Learning-related fMRI activation associated with a rotational visuo-motor transformation

Laboratory for Functional MR Research, Robarts Research Institute, Canada.
Cognitive Brain Research (Impact Factor: 3.77). 04/2005; 22(3):373-83. DOI: 10.1016/j.cogbrainres.2004.09.007
Source: PubMed


The unique ability to learn transformed or altered visuo-motor relationships during motor learning (visuo-motor transformation learning) has engaged researchers for over a century. Compared to other forms of motor learning (e.g., sequence learning), little is known about plasticity in the cortical and/or subcortical systems involved. We used fMRI to isolate region-specific activation changes during the learning of a visuo-motor (joystick) task under a simple transformation (90 degree rotation of visual feedback). Distributed brain systems were engaged in the learning process. In particular, we found evidence of a learning-dependent transition from early activation of the posterior parietal cortex to later distributed cortico-subcortical-cerebellar responses (in the temporal and occipital cortices, basal ganglia, cerebellum and thalamus). The role of the posterior parietal cortex may relate specifically to the acquisition of the transformation, while that of the fusiform and superior temporal gyri may reflect higher level visual and visuo-spatial processing underlying consolidation. Learning-related increases in cerebellar responses are consistent with its proposed role in the acquisition of internal models of the motor apparatus. These learning-related changes suggest a role for interacting neural systems involving the co-operation of cortico-cortico, cortico-cerebellar and cortico-basal ganglia loops during visuo-motor transformation learning.

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    • "Implicit sequence learning L ND Table 2 Graydon et al., 2005 Joy stick reaches with a visuo-motor rotation. "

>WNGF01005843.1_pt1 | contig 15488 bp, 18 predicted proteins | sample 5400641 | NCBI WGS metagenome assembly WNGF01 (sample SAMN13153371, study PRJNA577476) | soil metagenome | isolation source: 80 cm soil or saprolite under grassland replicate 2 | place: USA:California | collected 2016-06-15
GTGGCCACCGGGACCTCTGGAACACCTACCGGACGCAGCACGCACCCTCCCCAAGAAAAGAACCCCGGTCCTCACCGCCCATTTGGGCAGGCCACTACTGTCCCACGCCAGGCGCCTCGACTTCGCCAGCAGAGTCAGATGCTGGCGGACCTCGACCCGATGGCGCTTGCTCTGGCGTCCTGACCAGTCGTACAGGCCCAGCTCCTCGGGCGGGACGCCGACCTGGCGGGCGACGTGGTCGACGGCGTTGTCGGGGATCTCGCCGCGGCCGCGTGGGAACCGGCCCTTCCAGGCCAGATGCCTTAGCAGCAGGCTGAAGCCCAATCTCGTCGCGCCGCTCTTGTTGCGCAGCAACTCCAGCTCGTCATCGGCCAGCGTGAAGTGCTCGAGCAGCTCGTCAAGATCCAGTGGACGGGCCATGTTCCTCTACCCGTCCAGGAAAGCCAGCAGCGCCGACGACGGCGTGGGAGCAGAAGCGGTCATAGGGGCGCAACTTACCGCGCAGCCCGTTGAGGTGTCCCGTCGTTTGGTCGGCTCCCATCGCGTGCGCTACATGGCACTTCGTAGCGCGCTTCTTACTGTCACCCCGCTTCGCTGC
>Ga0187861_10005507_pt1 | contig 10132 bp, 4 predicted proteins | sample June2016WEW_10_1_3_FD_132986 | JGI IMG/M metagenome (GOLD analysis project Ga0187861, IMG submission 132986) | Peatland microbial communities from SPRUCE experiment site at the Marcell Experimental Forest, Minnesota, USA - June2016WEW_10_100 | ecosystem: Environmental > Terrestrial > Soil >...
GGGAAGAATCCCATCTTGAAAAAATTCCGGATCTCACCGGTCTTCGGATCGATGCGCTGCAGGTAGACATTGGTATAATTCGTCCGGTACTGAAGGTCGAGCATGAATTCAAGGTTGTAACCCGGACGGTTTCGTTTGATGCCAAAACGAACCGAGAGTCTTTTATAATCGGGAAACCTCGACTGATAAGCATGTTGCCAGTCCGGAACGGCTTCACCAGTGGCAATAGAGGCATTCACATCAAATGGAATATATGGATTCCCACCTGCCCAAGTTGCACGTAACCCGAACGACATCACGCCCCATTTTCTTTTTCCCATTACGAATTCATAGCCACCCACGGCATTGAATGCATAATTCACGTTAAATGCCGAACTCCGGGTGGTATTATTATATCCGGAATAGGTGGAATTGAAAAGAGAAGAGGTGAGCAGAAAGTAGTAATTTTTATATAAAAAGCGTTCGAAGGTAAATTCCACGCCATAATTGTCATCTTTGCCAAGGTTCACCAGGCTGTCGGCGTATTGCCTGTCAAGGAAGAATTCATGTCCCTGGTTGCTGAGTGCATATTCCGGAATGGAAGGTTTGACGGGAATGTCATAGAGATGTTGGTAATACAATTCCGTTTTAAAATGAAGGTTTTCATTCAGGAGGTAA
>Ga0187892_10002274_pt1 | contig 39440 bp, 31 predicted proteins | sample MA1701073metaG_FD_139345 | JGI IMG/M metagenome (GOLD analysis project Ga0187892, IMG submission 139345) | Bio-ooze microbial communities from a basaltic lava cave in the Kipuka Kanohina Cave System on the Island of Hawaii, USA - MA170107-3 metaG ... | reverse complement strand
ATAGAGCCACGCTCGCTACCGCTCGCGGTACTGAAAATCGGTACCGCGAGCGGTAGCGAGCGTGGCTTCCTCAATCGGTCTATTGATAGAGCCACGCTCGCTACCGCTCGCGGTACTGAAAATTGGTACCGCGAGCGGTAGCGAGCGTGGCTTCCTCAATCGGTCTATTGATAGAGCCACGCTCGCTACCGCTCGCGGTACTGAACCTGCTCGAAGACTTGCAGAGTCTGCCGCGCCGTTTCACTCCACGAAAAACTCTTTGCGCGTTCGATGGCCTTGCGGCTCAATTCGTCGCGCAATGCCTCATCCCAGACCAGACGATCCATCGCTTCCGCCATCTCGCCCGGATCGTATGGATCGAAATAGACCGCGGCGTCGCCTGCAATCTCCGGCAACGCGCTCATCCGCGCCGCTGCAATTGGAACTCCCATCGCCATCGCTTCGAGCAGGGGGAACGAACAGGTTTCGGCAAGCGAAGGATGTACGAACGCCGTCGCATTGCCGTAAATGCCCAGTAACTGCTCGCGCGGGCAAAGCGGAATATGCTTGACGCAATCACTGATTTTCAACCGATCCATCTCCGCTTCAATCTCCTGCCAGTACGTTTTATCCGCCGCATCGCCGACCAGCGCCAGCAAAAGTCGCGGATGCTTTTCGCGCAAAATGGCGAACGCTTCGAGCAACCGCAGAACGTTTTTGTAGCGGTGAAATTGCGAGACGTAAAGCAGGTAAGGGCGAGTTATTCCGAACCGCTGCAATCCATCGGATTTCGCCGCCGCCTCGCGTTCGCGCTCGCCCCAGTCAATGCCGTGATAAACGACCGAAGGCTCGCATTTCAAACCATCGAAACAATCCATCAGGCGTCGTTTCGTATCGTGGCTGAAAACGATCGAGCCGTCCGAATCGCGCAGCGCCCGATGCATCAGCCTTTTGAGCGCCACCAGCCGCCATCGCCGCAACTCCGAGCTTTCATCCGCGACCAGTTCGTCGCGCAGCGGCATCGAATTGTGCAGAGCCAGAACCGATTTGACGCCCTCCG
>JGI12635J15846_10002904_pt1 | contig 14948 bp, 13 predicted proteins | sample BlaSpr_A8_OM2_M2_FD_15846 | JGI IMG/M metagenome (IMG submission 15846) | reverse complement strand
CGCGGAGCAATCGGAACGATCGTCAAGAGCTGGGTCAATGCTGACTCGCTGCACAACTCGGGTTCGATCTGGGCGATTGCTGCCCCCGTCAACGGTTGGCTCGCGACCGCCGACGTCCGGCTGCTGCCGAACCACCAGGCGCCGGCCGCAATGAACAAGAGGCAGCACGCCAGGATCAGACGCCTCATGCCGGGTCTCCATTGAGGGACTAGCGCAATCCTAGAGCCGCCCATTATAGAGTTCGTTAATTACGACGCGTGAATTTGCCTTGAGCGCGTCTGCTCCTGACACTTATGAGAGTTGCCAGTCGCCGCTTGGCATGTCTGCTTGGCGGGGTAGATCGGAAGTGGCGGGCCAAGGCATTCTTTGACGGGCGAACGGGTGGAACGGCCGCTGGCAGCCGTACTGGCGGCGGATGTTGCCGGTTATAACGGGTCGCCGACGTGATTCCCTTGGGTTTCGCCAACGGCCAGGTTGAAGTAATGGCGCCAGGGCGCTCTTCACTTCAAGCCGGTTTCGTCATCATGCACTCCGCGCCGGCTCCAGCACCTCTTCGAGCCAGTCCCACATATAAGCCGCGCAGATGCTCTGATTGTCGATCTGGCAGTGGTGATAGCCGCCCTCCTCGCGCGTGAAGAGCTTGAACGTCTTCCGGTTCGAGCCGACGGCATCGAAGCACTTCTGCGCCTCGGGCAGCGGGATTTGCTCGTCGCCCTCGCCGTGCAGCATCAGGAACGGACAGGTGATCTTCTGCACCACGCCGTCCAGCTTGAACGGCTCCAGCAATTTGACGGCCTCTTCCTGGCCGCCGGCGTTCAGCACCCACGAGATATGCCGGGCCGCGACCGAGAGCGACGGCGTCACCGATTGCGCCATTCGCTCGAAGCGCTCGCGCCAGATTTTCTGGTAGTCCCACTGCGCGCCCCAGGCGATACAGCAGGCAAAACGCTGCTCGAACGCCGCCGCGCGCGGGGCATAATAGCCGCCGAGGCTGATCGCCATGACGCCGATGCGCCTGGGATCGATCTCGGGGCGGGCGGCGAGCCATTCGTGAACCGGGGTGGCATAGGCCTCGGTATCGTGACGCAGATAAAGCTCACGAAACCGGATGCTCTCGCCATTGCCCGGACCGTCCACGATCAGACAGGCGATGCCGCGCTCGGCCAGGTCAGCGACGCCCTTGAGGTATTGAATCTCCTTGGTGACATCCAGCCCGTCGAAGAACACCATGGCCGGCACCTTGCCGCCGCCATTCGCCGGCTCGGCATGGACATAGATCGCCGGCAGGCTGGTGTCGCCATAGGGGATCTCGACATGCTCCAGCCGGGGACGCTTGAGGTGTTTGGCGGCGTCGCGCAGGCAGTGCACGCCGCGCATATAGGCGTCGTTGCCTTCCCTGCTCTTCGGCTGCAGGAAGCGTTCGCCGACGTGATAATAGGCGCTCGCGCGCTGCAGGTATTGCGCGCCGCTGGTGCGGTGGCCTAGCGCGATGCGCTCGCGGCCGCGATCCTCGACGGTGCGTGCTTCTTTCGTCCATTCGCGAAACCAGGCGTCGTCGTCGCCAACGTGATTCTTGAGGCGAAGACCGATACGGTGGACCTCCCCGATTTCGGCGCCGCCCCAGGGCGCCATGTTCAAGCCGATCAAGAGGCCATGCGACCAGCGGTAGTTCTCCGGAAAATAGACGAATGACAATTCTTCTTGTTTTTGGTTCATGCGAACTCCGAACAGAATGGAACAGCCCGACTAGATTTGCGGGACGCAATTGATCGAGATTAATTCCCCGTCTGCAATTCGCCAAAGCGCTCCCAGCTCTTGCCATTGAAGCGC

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    ABSTRACT: In this systematic review and meta-analysis, we explore how the time scale of practice affects patterns of brain activity associated with motor skill acquisition. Fifty-eight studies that involved skill learning with healthy participants (117 contrasts) met inclusion criteria. Two meta-contrasts were coded: decreases: peak coordinates that showed decreases in brain activity over time; increases: peak coordinates that showed increases in activity over time. Studies were grouped by practice time scale: short (≤1 hrs; 25 studies), medium (>1 and ≤24 hrs; 18 studies), and long (>24 hrs to 5 weeks; 17 studies). Coordinates were analyzed using Activation Likelihood Estimation to show brain areas that were consistently activated for each contrast. Across time scales, consistent decreases in activity were shown in prefrontal and premotor cortex, the inferior parietal lobules, and the cerebellar cortex. Across the short and medium time scales there were consistent increases in supplementary and primary motor cortex and dentate nucleus. At the long time scale, increases were seen in posterior cingulate gyrus, primary motor cortex, putamen, and globus pallidus. Comparisons between time scales showed that increased activity in M1 at medium time scales was more spatially consistent across studies than increased activity in M1 at long time scales. Further, activity in the striatum (viz. putamen and globus pallidus) was consistently more rostral in the medium time scale and consistently more caudal in the long time scale. These data support neurophysiological models that posit that both a cortico-cerebellar system and a cortico-striatal system are active, but at different time points, during motor learning, and suggest there are associative/premotor and sensorimotor networks active within each system.